It actually doesn’t. Sometimes it gets small cracks in it, but it does not break.
Takashima
How does copper plate get such vivid colors?
Ando
We use an enamel-like material. Cloisonne is precious metal decorated with glass. For the primary example, you first add a white glaze to get rid of the redness of the copper. Then you hand paint flowers and other designs.
Takashima
Interesting… On this piece, the outline of the design is raised up.
Ando
This is because the lines are laid on by placing ribbons of it along a sketch of the design so they stand up vertically.
Takashima
That is incredible. You would have to be extremely dexterous!
Ando
Yes. You have to lay the lines with tweezers and scissors. They are tacked in place with a paste made by dissolving powdered orchid bulb in hot water.
Takashima
Ah, my husband would be good at that. He is really dexterous (laughs). What is the next step?
Ando
Colored glass that has been pulverized into a powder is used as the paint to fill the compartments between the lines. Red is put in the red compartments, pink in the pink ones, and so on until they are all filled with color, and then the piece is fired.
Takashima
And these steps are all repeated.
Ando
Yes, exactly. When done only once, the color sinks down after firing, so colors have to be lain the same way 2 or 3 times until they reach the height of the lines. After firing, the surface becomes slightly uneven, so it has to be polished. First, it is smoothed down with a sandstone, then polished with oxidized tin or carbon to bring back the shine.
Takashima
What a complicated art. It takes patience, like the people who draw pictures on grains of rice. I had no idea cloisonne ware required such complex techniques.
Ando
We have not advertised enough, and many people do not know about it.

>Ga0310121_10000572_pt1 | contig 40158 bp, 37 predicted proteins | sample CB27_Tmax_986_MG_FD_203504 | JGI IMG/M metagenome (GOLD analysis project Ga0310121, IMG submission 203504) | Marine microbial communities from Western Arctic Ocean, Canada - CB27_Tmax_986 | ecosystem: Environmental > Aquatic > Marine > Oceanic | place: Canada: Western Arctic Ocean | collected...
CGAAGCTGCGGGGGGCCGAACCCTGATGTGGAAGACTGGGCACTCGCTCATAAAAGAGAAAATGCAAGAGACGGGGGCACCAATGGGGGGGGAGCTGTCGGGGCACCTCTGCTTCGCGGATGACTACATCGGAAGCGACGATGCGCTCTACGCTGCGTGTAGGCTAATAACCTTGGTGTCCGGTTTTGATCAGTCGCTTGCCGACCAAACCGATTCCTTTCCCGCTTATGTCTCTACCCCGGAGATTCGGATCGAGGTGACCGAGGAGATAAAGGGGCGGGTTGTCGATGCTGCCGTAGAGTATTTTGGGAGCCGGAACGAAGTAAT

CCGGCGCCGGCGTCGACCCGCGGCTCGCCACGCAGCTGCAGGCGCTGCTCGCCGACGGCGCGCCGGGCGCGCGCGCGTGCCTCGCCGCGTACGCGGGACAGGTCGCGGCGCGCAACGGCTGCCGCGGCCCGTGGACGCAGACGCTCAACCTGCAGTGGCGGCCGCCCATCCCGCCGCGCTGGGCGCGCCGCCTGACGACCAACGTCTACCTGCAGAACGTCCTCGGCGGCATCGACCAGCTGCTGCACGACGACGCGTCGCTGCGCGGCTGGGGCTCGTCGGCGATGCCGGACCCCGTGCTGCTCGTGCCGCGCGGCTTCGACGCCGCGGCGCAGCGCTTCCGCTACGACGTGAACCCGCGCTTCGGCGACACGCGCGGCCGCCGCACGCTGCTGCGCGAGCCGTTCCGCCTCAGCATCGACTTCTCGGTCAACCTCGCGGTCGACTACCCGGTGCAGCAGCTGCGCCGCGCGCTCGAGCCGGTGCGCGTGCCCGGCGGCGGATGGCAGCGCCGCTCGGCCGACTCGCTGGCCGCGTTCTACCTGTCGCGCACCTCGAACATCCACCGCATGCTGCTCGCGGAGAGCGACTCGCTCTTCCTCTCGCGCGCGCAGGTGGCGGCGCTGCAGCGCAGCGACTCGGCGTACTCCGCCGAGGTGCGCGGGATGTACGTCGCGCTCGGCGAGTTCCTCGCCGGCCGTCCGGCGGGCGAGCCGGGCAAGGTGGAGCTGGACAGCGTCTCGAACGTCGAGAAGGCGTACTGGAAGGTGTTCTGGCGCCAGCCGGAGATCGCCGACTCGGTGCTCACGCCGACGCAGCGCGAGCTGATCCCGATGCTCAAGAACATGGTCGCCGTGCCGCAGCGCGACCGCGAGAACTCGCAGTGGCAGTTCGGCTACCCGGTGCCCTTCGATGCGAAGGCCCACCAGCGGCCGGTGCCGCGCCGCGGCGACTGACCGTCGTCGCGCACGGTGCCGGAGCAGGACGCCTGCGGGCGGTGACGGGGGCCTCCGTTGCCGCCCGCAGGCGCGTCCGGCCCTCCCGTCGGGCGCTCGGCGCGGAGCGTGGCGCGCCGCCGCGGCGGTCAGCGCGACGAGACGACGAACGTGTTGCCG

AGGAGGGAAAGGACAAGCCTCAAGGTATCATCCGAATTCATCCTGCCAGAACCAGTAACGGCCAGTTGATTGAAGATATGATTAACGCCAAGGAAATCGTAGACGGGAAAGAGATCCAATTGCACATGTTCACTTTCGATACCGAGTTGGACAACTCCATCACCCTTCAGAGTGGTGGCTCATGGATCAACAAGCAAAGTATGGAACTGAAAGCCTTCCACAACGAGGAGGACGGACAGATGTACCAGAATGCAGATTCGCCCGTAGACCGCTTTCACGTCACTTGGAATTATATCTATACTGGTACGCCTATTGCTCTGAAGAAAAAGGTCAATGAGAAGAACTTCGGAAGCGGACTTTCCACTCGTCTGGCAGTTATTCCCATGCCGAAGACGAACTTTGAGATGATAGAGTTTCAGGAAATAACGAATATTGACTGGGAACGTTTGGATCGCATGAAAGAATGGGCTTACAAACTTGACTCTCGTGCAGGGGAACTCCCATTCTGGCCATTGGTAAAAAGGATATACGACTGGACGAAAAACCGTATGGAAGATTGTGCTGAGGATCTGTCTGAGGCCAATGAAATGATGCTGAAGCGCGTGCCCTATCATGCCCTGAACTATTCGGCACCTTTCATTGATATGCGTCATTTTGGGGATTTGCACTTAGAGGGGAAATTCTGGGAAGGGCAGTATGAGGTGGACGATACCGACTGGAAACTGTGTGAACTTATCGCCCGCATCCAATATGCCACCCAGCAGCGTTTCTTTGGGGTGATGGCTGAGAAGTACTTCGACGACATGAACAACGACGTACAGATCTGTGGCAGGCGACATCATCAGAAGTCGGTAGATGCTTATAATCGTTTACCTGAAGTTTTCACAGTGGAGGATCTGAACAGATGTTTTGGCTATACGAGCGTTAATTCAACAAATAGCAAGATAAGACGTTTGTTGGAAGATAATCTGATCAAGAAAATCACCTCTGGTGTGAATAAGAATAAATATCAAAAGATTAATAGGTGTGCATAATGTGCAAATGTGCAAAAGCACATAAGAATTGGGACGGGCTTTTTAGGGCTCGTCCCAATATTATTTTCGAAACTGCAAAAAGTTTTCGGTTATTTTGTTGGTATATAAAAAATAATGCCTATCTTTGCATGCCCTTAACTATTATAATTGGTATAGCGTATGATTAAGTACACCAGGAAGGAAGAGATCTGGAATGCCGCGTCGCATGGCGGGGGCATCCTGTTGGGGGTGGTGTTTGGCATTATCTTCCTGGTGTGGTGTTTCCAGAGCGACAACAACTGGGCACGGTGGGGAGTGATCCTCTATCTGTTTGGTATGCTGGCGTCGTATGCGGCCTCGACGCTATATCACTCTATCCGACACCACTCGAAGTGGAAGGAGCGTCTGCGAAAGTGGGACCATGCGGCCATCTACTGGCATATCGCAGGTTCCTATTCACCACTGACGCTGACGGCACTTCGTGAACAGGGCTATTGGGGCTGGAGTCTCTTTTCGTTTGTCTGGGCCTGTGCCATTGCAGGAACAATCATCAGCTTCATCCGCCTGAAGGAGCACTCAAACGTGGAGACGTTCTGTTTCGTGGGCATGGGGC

Takashima
You also receive orders from the Imperial household?
Ando
Yes. In 1900, we were made purveyors to the Imperial Household Agency, but this system no longer exists, so now we simply fill orders we have received from the supplies department of the Agency.
Takashima
Amazing. What types of items do you deliver there?
Ando
The members of the Imperial family each have a special emblem that is a symbol used to represent their own things. For example, we have made a jewel box decorated with a white birch of Japan that is the emblem of Empress Michiko and we have made sets of cherry blossom decorated serving plates. These are given as gifts during official business with the Imperial household within and outside Japan.
Takashima
How much do the most expensive cloisonne ware pieces cost?
Ando
We have pieces from the Meiji era in Nagoya made with very advanced techniques that are used as models for our craftspersons. They are not priced, but considering the time and effort that would have been required at the time, they would be in the range of tens of millions of yen.
Takashima
Really? That much!
Ando
Yes. At the Ginza shop, we recently made a cloisonne Globe that is almost 9 million yen, so if the piece is really complex, the price can run quite high. Cloisonne is different from gems like diamonds, gold or silver in that the price is not intrinsic — the time and effort that went into making it is what is paid for, so when pieces are really expensive, it shows just how much time went into it by a very accomplished artisan.
Takashima
You are paying for the skills and the time. It is a wonderful craft that Japan can be proud of.

All List

(株)天賞堂/銀座 らん月/三笠会館本店/
みずほ銀行 銀座通支店/Hatsuko三井住友銀行 銀座支店/
マロニエゲート銀座ギンザのサヱグサ/GINZA
西銀座駐車場/銀座千疋屋/

© Ginza Information Management